It’s been almost a month since the Taliban regained control over Afghanistan and the future of women’s rights are still in doubt.
Afghan women have not been shy to protest for their rights since the takeover but so far it’s been clear they’ve been protesting against the Taliban.
However, this weekend saw a rare rally of supposedly pro-Taliban women showing up in support of their new leadership.
Several hundreds of women wearing full-body coverings took part in the demonstrations in Kabul on September 11.
They were seen sitting in a university lecture hall holding up the Taliban flag.
Reports suggest the organisers were female students and teachers themselves.
The acting Afghan education minister, Abdul Baqi Haqqani, said that even though women will be able to attend university they will need to be separated from men and follow a mandatory dress code. He also issued a callout for female teachers.
Speaking at a news conference he said, “Thanks to God we have a high number of women teachers. We will not face any problems in this. All efforts will be made to find and provide women teachers for female students.”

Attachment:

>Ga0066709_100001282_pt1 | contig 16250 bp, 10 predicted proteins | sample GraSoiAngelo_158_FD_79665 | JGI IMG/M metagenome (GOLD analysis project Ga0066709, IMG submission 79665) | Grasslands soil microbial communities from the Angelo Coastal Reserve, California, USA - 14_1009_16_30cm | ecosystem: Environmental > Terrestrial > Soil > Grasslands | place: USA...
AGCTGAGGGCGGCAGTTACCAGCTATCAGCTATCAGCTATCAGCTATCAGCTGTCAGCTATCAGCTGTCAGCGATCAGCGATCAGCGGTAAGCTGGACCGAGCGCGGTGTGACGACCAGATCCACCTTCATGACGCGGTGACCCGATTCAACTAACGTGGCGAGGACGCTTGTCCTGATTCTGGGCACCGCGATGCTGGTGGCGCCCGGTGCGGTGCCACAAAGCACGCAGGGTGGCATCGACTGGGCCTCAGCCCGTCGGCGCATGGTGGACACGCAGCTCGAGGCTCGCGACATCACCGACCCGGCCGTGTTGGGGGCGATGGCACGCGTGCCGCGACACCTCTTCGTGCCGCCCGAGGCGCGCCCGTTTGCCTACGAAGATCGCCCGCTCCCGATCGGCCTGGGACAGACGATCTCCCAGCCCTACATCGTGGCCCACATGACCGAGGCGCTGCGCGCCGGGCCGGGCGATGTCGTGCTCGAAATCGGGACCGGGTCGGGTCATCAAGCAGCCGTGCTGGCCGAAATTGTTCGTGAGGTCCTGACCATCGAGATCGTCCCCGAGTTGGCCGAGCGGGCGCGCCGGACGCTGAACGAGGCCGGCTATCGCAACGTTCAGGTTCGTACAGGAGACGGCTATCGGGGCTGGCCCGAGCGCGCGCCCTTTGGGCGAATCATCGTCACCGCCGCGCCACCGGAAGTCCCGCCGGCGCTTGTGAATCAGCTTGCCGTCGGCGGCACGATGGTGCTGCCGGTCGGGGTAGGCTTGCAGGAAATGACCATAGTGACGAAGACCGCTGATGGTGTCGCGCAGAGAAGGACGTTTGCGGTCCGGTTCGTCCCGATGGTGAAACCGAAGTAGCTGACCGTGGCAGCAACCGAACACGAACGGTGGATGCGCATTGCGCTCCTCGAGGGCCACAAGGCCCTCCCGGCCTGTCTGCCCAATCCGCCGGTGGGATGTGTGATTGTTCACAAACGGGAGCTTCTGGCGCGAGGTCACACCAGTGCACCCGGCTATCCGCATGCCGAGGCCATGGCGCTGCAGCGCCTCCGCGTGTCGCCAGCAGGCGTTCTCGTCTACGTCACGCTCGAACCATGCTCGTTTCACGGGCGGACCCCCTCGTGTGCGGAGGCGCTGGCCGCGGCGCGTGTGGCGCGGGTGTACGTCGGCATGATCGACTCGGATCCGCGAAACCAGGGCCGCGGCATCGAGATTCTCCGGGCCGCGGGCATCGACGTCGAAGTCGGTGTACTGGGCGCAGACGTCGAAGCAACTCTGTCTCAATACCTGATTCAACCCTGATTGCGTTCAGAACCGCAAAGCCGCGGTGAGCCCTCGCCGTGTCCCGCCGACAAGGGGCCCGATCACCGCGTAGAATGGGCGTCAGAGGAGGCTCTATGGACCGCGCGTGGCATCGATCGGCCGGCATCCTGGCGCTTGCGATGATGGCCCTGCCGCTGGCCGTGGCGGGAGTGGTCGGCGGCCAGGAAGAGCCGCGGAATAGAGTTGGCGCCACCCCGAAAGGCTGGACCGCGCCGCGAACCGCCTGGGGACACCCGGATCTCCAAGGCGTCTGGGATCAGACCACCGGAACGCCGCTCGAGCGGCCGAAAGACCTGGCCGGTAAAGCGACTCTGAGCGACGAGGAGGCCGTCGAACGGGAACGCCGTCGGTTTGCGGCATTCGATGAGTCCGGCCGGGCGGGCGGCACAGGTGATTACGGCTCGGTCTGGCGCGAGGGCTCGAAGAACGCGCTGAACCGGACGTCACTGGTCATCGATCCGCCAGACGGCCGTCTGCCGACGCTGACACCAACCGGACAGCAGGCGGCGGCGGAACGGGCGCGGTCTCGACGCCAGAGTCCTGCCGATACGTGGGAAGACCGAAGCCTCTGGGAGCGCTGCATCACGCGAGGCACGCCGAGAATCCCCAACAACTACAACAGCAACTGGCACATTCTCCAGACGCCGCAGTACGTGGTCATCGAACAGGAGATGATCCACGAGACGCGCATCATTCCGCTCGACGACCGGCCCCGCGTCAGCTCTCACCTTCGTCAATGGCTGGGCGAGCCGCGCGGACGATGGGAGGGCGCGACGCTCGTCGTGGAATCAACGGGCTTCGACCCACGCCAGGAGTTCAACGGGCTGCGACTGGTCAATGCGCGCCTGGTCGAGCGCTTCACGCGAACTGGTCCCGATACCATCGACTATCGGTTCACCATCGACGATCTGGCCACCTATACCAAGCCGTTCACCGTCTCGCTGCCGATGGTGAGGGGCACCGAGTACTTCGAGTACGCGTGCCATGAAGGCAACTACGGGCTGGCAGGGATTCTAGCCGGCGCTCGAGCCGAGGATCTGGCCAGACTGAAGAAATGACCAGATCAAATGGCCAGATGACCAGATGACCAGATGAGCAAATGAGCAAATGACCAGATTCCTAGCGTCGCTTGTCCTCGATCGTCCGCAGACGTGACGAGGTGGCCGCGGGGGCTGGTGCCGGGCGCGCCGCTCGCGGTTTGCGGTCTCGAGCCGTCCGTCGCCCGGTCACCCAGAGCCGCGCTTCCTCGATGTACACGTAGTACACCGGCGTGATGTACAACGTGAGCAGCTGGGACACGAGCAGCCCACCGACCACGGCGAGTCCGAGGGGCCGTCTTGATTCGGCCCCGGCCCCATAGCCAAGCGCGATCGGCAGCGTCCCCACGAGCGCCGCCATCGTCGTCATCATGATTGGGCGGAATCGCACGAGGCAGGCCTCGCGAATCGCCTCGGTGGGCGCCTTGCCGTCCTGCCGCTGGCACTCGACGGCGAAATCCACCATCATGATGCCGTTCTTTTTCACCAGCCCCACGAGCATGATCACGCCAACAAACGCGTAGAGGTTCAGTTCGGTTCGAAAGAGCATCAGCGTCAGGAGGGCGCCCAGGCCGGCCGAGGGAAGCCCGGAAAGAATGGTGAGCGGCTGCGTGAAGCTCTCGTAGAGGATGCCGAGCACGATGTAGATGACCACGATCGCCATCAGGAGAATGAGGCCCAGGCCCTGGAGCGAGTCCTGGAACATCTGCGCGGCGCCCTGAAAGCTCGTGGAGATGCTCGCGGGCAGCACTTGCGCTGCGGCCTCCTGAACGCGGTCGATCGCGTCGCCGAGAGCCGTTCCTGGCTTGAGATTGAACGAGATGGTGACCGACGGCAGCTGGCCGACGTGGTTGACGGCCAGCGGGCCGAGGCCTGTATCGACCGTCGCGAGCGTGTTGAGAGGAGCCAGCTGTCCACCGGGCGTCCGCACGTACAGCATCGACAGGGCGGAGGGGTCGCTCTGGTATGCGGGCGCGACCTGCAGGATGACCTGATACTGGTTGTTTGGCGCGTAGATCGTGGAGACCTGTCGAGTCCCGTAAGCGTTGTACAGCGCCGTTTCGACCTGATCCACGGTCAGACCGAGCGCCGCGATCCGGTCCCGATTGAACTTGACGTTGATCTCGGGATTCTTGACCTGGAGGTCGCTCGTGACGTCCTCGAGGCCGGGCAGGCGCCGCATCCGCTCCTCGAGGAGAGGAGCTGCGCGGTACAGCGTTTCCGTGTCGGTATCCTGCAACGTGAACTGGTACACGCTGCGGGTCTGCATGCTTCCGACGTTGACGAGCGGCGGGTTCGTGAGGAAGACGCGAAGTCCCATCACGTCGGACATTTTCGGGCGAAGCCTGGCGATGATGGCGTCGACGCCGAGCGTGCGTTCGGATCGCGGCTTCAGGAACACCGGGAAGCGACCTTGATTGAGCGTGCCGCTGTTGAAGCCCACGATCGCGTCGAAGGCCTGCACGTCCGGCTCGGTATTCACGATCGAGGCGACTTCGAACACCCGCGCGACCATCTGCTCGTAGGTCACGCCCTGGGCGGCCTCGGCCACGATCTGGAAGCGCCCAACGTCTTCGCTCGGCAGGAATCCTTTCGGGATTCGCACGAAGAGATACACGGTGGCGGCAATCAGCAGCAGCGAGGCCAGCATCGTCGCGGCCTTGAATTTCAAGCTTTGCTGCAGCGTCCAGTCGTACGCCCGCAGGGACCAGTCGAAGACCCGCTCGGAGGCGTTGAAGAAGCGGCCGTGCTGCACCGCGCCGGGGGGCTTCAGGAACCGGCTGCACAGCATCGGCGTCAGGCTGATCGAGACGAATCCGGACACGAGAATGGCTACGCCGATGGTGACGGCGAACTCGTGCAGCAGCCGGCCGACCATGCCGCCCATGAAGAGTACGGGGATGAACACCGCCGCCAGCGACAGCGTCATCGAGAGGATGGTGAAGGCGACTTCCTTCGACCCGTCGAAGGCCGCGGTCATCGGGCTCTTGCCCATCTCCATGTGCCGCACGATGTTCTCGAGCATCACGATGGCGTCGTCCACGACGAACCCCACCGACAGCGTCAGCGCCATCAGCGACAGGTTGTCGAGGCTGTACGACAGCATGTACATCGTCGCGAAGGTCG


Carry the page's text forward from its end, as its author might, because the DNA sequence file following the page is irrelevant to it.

Were the protests real?
The Taliban has a history or repressing women’s rights from when they were last in power between 1996-2001. This included banning women and girls from going to school, university, and working.
Many people are sceptical over the images of the protests over the weekend.
A few reasons include the presence of Taliban fighters alongside the protestors, a speedy response by the Taliban for official statements, and difficulty in reaching the women who attended the protests and the university to speak to them about what happened.
The timing of the protests also came into question as they were held on the 20th anniversary of the 9/11 attacks.
Previous protests have seen a much harsher crackdown on women where protestors have been met with violence and recently two Afghan journalists were badly beaten for covering the women’s protests.
When students returned to university earlier this month, mixed-gender classes saw students separated by curtains.
Any promises from the all-male Taliban government over the future of women’s eduction will need to be watched with caution.